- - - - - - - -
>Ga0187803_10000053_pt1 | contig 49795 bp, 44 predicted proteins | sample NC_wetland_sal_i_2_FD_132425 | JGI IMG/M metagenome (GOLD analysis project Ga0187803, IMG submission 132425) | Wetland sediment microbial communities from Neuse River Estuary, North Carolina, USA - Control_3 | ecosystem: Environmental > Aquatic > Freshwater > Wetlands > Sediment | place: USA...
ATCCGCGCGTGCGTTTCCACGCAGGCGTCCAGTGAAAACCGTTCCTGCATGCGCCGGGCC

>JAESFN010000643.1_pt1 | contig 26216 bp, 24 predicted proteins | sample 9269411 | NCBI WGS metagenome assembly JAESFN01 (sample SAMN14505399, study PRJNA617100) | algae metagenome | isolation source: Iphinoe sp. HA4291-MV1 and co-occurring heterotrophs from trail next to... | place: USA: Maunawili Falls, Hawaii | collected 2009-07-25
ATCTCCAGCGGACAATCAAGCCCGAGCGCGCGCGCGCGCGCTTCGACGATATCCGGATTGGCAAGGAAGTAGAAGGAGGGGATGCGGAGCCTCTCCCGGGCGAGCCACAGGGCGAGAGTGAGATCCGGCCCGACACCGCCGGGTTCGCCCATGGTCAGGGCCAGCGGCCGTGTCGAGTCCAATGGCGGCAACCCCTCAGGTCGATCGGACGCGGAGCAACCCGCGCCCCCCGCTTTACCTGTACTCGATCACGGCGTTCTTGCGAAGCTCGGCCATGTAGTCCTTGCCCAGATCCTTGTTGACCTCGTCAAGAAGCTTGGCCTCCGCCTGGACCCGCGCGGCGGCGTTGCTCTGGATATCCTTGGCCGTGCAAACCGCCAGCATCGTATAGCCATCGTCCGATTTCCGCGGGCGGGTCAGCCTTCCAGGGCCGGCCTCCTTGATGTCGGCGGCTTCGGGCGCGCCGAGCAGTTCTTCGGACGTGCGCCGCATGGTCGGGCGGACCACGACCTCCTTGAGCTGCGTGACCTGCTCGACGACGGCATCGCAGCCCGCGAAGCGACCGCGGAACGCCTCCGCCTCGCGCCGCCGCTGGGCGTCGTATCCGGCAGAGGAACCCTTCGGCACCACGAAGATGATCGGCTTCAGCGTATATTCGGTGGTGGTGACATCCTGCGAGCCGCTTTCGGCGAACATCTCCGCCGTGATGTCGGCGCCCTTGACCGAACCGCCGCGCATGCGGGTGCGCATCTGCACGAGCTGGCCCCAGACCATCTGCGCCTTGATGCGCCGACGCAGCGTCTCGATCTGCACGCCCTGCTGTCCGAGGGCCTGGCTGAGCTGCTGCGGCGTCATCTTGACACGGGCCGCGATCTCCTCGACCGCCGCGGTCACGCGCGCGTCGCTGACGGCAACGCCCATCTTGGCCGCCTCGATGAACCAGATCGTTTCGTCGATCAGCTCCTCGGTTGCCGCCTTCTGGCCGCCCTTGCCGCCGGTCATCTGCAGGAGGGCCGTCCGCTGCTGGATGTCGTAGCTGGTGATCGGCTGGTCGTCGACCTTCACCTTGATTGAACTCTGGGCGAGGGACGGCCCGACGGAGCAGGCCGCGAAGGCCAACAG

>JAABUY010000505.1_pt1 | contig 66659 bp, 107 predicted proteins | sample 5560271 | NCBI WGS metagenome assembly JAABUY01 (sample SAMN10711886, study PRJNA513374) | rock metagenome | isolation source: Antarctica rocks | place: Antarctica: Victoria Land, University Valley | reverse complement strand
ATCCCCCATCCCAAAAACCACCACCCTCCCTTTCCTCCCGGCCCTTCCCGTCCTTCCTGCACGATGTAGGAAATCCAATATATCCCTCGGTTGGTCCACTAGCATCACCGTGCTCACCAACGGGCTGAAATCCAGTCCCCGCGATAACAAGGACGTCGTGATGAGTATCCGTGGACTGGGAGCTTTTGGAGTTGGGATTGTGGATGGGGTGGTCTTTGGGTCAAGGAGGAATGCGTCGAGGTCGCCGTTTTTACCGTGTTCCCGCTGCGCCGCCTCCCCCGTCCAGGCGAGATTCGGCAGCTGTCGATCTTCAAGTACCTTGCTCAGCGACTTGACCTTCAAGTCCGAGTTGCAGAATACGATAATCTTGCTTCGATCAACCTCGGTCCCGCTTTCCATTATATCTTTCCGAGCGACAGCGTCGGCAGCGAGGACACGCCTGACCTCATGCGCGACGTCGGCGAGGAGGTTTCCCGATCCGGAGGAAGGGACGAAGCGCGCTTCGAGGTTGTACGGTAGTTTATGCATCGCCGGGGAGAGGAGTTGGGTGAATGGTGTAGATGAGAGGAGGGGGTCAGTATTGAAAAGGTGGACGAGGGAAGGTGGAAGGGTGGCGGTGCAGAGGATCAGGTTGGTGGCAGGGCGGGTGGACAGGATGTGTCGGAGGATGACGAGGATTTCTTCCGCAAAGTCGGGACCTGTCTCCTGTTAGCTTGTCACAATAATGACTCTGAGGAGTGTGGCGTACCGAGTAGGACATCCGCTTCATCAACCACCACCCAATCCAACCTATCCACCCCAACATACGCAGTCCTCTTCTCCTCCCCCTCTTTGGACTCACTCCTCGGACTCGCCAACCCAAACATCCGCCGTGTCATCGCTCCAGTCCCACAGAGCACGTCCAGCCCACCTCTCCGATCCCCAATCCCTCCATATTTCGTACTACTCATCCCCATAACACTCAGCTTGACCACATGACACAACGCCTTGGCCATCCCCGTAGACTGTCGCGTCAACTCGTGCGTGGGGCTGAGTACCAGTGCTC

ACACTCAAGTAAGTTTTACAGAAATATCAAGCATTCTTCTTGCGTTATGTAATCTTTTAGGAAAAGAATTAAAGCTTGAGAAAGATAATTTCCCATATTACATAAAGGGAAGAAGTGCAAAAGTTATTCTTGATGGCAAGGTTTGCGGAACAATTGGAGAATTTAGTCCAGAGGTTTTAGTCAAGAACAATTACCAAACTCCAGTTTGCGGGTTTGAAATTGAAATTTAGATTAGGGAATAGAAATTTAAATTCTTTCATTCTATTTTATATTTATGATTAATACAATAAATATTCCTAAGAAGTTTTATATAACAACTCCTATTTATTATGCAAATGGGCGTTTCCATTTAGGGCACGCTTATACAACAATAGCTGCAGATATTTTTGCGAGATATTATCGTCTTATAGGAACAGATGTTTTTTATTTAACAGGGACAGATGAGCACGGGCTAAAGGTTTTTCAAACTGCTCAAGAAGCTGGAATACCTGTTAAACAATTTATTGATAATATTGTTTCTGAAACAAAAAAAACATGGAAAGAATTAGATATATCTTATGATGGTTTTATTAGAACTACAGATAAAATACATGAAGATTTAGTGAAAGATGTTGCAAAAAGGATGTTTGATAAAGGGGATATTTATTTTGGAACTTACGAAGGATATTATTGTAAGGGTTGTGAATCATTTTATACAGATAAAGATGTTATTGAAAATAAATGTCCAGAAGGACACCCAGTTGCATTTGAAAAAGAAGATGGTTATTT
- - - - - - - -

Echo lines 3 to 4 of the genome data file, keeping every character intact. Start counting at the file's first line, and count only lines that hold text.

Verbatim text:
>JAESFN010000643.1_pt1 | contig 26216 bp, 24 predicted proteins | sample 9269411 | NCBI WGS metagenome assembly JAESFN01 (sample SAMN14505399, study PRJNA617100) | algae metagenome | isolation source: Iphinoe sp. HA4291-MV1 and co-occurring heterotrophs from trail next to... | place: USA: Maunawili Falls, Hawaii | collected 2009-07-25
ATCTCCAGCGGACAATCAAGCCCGAGCGCGCGCGCGCGCGCTTCGACGATATCCGGATTGGCAAGGAAGTAGAAGGAGGGGATGCGGAGCCTCTCCCGGGCGAGCCACAGGGCGAGAGTGAGATCCGGCCCGACACCGCCGGGTTCGCCCATGGTCAGGGCCAGCGGCCGTGTCGAGTCCAATGGCGGCAACCCCTCAGGTCGATCGGACGCGGAGCAACCCGCGCCCCCCGCTTTACCTGTACTCGATCACGGCGTTCTTGCGAAGCTCGGCCATGTAGTCCTTGCCCAGATCCTTGTTGACCTCGTCAAGAAGCTTGGCCTCCGCCTGGACCCGCGCGGCGGCGTTGCTCTGGATATCCTTGGCCGTGCAAACCGCCAGCATCGTATAGCCATCGTCCGATTTCCGCGGGCGGGTCAGCCTTCCAGGGCCGGCCTCCTTGATGTCGGCGGCTTCGGGCGCGCCGAGCAGTTCTTCGGACGTGCGCCGCATGGTCGGGCGGACCACGACCTCCTTGAGCTGCGTGACCTGCTCGACGACGGCATCGCAGCCCGCGAAGCGACCGCGGAACGCCTCCGCCTCGCGCCGCCGCTGGGCGTCGTATCCGGCAGAGGAACCCTTCGGCACCACGAAGATGATCGGCTTCAGCGTATATTCGGTGGTGGTGACATCCTGCGAGCCGCTTTCGGCGAACATCTCCGCCGTGATGTCGGCGCCCTTGACCGAACCGCCGCGCATGCGGGTGCGCATCTGCACGAGCTGGCCCCAGACCATCTGCGCCTTGATGCGCCGACGCAGCGTCTCGATCTGCACGCCCTGCTGTCCGAGGGCCTGGCTGAGCTGCTGCGGCGTCATCTTGACACGGGCCGCGATCTCCTCGACCGCCGCGGTCACGCGCGCGTCGCTGACGGCAACGCCCATCTTGGCCGCCTCGATGAACCAGATCGTTTCGTCGATCAGCTCCTCGGTTGCCGCCTTCTGGCCGCCCTTGCCGCCGGTCATCTGCAGGAGGGCCGTCCGCTGCTGGATGTCGTAGCTGGTGATCGGCTGGTCGTCGACCTTCACCTTGATTGAACTCTGGGCGAGGGACGGCCCGACGGAGCAGGCCGCGAAGGCCAACAG